Camper Van Cabinets - Router Forums
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post #1 of 13 (permalink) Old 06-05-2015, 09:35 AM Thread Starter
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Post Camper Van Cabinets

I'm having a go at designing and then fabricating my own camper van cabinets. I haven't worked with laminate before and just ordered a new trim router and some bits. The laminating process seems easy enough with contact cement and I'm not too worried about that part.

My question is, what would you recommend in terms of procedure with the lamination and routing.

(a) Should I laminate my 5x5' sheets first and then route out each panel profile and details (dados & rabbits) ?

OR

Should I route first and then laminate and edge trim the sheets?

OR

Something else?

I was thinking of sending the 5x5' sheets to a CNC routing service to get shaped and there is a setup and hourly charge so I am trying to be wise with my approach so I don't have to pay setup fees multiple times.

I've included a couple of images so you can see howt my design is shaping up.

Thanks!
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post #2 of 13 (permalink) Old 06-05-2015, 10:06 AM
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I think if you laminate the full sheet first, you will get some chipout when you cut your pieces if you are using a saw. Also, smaller pieces would be easier to work with.

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post #3 of 13 (permalink) Old 06-05-2015, 10:40 AM Thread Starter
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MT,

what if I laminate and then route everything instead of using a saw?

I'm just not sure easy it would be to go back and flush trim the laminate to the edges on either side of a dado slot if I laminate after all fabrication and cuts are completed.
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post #4 of 13 (permalink) Old 06-05-2015, 10:44 AM
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Are you using 1/2 inch thick material for the cabinets? I ask because my flush trim bit has a 1/2 inch diameter cutter/bearing.
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post #5 of 13 (permalink) Old 06-05-2015, 10:50 AM Thread Starter
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MT,

I'm using Baltic Birch which comes from Europe, it is in metric sizing. What the supplier calls 1/2" nominal is 12mm so close enough.
The laminate is about 0.6mm thick nominally so I will net out at 13.2mm for a completed panel thickness.
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post #6 of 13 (permalink) Old 06-05-2015, 12:02 PM
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Topher, I would laminate the plywood before cutting it out. then the cnc operation will give you a finished product. All you have to add is the edge trims.

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post #7 of 13 (permalink) Old 06-05-2015, 12:16 PM Thread Starter
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Herb,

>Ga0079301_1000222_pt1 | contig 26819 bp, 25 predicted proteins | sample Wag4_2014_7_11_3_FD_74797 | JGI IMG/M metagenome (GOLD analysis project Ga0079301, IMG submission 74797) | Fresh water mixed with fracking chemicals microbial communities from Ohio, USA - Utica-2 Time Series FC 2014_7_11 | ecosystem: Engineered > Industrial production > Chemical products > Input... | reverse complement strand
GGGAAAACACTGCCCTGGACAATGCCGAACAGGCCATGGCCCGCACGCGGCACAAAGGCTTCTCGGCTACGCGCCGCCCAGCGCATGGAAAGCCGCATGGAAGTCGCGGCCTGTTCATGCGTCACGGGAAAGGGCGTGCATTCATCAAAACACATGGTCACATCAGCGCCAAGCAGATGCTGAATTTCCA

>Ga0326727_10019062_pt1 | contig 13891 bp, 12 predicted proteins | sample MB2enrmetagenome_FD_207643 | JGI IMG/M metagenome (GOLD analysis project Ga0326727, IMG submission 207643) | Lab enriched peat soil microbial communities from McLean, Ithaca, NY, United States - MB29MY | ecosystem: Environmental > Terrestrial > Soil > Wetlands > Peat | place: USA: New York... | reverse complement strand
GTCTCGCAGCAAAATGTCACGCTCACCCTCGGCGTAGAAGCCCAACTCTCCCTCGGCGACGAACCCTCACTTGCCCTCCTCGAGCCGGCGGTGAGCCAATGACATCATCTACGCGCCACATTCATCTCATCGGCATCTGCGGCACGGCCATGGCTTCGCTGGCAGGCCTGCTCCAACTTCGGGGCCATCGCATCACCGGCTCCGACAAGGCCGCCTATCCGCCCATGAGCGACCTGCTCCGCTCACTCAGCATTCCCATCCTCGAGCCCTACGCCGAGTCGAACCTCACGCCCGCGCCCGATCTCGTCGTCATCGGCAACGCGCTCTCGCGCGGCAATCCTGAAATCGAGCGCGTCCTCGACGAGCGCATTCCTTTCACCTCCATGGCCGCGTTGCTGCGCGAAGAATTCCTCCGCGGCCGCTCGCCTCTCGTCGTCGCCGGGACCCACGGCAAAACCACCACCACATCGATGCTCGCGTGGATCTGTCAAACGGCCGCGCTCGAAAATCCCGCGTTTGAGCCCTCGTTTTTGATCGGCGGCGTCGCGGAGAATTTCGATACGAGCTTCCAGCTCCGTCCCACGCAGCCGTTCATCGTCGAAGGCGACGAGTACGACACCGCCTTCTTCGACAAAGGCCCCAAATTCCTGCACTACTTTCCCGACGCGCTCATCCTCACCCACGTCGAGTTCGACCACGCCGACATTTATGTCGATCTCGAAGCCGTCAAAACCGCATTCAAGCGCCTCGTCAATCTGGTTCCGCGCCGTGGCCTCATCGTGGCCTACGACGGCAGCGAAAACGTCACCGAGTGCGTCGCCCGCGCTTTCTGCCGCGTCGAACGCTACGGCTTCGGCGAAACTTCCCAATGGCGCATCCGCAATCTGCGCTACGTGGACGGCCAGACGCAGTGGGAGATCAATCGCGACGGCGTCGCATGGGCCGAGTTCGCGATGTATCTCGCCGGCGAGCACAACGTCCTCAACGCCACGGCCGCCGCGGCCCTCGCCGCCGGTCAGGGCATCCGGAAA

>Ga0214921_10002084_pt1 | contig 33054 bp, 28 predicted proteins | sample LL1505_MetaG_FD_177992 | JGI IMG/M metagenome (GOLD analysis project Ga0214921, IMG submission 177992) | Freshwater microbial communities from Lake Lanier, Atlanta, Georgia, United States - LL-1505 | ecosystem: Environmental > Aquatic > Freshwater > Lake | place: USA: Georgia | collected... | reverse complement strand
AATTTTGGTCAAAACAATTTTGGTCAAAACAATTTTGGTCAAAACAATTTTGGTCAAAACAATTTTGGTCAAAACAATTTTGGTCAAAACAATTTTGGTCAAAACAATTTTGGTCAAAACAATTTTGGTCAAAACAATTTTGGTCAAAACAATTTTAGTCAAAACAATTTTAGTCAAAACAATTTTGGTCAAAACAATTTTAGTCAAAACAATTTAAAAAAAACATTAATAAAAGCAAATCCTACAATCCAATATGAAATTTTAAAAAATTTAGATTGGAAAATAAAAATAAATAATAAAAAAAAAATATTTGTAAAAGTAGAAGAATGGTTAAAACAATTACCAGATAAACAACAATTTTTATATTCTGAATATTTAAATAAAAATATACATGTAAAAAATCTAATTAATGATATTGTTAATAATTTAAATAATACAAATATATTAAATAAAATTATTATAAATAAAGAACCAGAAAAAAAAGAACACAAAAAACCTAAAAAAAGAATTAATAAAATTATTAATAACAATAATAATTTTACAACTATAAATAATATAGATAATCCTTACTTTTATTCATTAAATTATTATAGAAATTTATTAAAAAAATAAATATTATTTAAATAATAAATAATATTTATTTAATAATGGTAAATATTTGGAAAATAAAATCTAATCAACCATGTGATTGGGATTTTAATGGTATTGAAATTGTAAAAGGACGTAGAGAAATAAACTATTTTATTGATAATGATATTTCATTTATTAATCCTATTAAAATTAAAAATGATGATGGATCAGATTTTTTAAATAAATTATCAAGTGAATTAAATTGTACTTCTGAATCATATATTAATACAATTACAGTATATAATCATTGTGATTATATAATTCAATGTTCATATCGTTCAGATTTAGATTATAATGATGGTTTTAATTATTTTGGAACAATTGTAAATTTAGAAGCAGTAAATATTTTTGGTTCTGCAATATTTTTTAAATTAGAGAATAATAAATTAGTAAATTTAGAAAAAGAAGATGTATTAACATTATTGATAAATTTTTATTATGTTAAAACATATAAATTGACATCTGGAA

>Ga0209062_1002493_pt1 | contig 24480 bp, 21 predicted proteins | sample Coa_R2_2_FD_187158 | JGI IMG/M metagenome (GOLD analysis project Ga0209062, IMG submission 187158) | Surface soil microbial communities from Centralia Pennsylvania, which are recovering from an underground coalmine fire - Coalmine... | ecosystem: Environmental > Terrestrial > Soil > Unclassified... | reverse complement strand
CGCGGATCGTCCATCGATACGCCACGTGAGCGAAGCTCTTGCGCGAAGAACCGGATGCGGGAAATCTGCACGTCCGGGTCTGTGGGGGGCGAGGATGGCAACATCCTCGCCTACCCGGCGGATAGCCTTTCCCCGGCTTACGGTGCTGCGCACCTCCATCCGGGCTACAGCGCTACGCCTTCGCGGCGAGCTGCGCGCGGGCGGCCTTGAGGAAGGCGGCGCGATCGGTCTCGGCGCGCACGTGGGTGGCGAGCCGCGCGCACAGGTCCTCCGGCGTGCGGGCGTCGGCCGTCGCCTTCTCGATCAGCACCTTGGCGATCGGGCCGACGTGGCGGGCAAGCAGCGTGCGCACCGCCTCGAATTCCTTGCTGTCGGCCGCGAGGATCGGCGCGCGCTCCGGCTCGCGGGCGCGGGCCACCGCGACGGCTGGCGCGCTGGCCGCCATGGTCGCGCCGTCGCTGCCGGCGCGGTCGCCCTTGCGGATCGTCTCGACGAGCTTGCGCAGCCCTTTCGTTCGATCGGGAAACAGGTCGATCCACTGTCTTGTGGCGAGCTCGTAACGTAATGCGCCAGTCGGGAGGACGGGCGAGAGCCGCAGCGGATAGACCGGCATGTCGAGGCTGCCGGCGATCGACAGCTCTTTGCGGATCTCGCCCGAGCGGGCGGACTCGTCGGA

so you are suggesting to laminate the entire board, flush trim the laminate to the edges and then go to CNC routing. Once the routing is complete I can add the laminate strips to the panel edges where needed.

Thanks!
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post #8 of 13 (permalink) Old 06-05-2015, 12:20 PM
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Yep, just a thought.
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post #9 of 13 (permalink) Old 06-05-2015, 01:14 PM
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Normally countertops with laminate on the edges have the edges done first, then trimmed flush with top and bottom edges of the top, then the laminate installed on the top and trimmed flush with the edges. This hides the edges and makes it less likely to hook the edge and rip it loose or break a chunk off. You commonly see this where two edges meet at a corner. Someone walks by and hooks their clothing on the corner and off comes a piece of laminate. Having the edge exposed at the top side will be even worse.

If you want to lam the top first then I strongly recommend that you glue a wooden edge on after instead.
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post #10 of 13 (permalink) Old 06-05-2015, 01:21 PM
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Quote:
Originally Posted by Cherryville Chuck View Post
Normally countertops with laminate on the edges have the edges done first, then trimmed flush with top and bottom edges of the top, then the laminate installed on the top and trimmed flush with the edges. This hides the edges and makes it less likely to hook the edge and rip it loose or break a chunk off. You commonly see this where two edges meet at a corner. Someone walks by and hooks their clothing on the corner and off comes a piece of laminate. Having the edge exposed at the top side will be even worse.

If you want to lam the top first then I strongly recommend that you glue a wooden edge on after instead.
I was thinking he wanted to laminate all of it , the faces of the cabinets and doors. But you are correct for the counter tops and the doors.
Also was thinking of wooden edges,for some reason.
Another thought is ,check with e CNC guy to see if it is OK to laminate first, as the glues for the laminate might mess up his bits. Just thinking.

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